- This week's Alpha Trader features hosts Aaron Task and Stephen Alpher talking about the market correction with Wolfe Research's John Roque, and pondering the exploding government deficit with Sri Thiruvadanthai of the Jerome Levy Forecasting Center.
- The technical indicators were screaming overbought before last week, says Roque, but the brief selloff isn't yet enough to move them into oversold territory. The conventional wisdom says this is a necessary, but short correction, and then the bull run will continue. Roque isn't so sure about that, and has his eye on an S&P level of 3,100 (vs. the current 3,250).
- Alongside that modestly bearish outlook on stocks, Roque thinks oil is setting up to approach its 2016 low in the $30s. He's also a fan of gold, noting the yellow metal is testing and ready to breach levels last seen seven years ago.
- The annual U.S. budget deficit is expected to top $1T this year (and stay above that level for the foreseeable future), but Sri Thiruvadanthai doesn't find the news particularly troubling. He reminds that the U.S. prints its own currency - there's no need to default unless a political decision is made to do so.
- Instead, it's inflation that's the real constraint, says Thiruvadanthai, but there's no sign of it. The Fed, in fact, has missed its inflation target each year since 2012.
- The larger question might be why the deficits are so large given what appears to be such a strong economy. It suggests to Thiruvadanthai that "below the hood," the economy isn't doing as well as advertised, and in fact might be in recession were the deficit narrowed.
This week's Alpha Trader podcast features Wolfe Research Managing Director John Roque, and Jerome Levy Forecasting Center Director of Research Sri Thiruvadanthai.
Roque's technical indicators prior to last week were clearly pointing to a coming correction, and the coronavirus scare was the excuse needed for markets to begin heading down. Folks are already wondering when to buy the dip, but Roque notes the move lower has been very modest both in terms of points and time. With the S&P 500 (NYSEARCA:SPY) at around 3,250, Roque's got his eye on 3,100 before he might consider turning bullish again.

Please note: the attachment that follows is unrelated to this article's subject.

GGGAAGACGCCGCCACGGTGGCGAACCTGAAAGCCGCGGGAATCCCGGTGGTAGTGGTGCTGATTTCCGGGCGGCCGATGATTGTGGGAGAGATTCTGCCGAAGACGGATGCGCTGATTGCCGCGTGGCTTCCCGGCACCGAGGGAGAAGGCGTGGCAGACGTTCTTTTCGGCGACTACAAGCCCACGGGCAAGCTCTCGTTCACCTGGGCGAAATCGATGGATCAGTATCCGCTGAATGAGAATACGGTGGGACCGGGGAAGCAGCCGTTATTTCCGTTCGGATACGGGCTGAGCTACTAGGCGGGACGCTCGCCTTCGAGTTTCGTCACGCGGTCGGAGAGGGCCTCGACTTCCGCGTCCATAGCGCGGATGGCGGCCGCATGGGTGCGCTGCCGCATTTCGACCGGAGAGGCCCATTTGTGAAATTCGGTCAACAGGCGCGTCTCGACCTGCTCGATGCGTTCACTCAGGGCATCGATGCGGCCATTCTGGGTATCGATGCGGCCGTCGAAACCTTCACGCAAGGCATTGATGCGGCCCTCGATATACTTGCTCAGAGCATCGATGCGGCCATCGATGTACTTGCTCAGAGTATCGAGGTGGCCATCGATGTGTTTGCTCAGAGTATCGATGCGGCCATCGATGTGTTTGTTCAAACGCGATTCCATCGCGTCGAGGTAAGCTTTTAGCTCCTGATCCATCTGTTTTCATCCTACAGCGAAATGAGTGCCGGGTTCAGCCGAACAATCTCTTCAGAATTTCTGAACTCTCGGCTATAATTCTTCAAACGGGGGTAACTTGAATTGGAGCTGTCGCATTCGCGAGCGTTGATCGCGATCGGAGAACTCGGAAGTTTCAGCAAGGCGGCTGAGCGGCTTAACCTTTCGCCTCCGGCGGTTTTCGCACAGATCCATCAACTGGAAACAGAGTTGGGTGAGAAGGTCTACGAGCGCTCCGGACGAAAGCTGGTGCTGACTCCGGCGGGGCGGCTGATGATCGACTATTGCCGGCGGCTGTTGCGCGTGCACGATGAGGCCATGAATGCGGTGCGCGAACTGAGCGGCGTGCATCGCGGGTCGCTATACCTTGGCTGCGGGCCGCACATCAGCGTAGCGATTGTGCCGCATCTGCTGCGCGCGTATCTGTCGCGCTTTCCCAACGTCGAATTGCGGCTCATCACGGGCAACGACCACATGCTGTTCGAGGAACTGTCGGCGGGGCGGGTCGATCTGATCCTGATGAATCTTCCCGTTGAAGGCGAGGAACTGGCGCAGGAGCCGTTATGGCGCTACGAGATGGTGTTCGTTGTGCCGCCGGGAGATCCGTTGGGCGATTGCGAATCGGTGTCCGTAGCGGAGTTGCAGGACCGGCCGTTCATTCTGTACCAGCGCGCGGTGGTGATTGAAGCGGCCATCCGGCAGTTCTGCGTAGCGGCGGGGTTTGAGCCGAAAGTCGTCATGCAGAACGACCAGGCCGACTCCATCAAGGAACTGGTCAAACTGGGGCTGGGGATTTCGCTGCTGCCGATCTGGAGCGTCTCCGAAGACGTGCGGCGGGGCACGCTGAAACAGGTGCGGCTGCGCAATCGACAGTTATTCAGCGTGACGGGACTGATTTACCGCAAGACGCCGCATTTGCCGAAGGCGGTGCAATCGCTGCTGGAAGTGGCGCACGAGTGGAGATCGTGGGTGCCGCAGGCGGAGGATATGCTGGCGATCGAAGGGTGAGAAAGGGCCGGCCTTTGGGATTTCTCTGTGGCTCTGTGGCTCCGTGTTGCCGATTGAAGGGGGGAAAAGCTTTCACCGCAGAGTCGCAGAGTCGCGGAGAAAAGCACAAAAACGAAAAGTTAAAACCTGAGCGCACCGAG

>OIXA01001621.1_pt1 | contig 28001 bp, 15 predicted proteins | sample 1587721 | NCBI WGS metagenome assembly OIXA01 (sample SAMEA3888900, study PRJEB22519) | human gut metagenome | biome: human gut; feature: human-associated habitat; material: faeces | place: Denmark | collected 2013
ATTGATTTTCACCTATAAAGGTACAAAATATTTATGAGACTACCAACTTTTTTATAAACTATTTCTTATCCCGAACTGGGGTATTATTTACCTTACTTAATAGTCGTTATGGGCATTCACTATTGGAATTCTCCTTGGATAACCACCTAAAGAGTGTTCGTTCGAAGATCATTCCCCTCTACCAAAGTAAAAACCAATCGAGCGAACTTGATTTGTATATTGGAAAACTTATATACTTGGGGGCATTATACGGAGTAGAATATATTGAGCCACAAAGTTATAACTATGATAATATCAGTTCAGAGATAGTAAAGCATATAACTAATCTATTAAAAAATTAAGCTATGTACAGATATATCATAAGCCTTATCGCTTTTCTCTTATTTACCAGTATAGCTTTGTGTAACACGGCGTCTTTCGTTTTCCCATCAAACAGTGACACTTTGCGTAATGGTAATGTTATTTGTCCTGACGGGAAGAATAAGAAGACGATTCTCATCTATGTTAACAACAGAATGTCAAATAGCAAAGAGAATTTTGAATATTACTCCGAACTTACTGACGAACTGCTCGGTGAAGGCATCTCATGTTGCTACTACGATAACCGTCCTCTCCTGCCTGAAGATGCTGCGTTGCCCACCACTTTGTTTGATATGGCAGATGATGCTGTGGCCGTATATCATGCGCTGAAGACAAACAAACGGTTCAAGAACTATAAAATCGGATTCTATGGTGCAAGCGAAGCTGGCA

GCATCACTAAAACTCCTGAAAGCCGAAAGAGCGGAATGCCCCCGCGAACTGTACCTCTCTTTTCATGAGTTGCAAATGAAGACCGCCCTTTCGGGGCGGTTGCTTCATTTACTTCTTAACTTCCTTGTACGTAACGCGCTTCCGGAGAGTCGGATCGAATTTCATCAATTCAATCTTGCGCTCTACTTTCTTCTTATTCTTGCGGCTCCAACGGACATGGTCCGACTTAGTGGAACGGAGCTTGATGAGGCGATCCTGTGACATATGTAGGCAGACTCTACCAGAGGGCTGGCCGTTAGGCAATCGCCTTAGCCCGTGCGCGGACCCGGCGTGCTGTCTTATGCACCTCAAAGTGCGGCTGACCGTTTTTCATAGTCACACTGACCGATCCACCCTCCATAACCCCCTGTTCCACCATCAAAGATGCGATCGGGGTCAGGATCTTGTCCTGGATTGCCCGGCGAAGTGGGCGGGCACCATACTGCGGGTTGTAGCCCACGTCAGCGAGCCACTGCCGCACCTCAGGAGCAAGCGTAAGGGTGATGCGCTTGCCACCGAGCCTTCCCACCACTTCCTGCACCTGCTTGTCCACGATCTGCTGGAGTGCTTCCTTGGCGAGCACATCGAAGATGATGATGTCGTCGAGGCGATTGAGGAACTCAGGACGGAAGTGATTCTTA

The action has been particularly ugly in energy (NYSEARCA:XLE), with one midcap index Roque follows down a full 23% just in January! On this, the charts are pretty clear to Roque - crude oil (NYSEARCA:USO) looks set to test its 2016 lows in the low-$30s (vs. the current $51). Gold (NYSEARCA:GLD), on the other hand, is looking very good on the charts, plus - as is typical - sentiment is lame, and the yellow metal remains "underowned" by most. Roque's looking for a new all-time high this cycle, surpassing $1,921 seen in 2011.
Before we get too bearish on equities, Roque reminds that the Federal Reserve is always at the ready to support markets with whatever tools it has.
The U.S. budget deficit is now forecast to top $1T this year, or 4.3% of GDP, and stay at or above those levels for the foreseeable future. Sri Thiruvadanthai isn't a full-on believer in Modern Monetary Theory (which is wholly unconcerned with deficits for a government that prints its own money), but those folks do have some valid points, he says - most importantly, that default can't happen unless a political decision is made to do so.
The flip side of the choice not to default, however, is inflation, and that is certainly a valid concern on occasion, says Thiruvadanthai. This, however, isn't one of those times. The Fed has missed its inflation target (from the downside) for eight years running, he says, and the streak looks to be going to nine in 2020.
More concerning to Thiruvadanthai is that the deficits are so high given 50-year lows in unemployment. It suggests to him that "beneath the hood" the economy isn't as strong as it seems, and is being propped up by the deficit.
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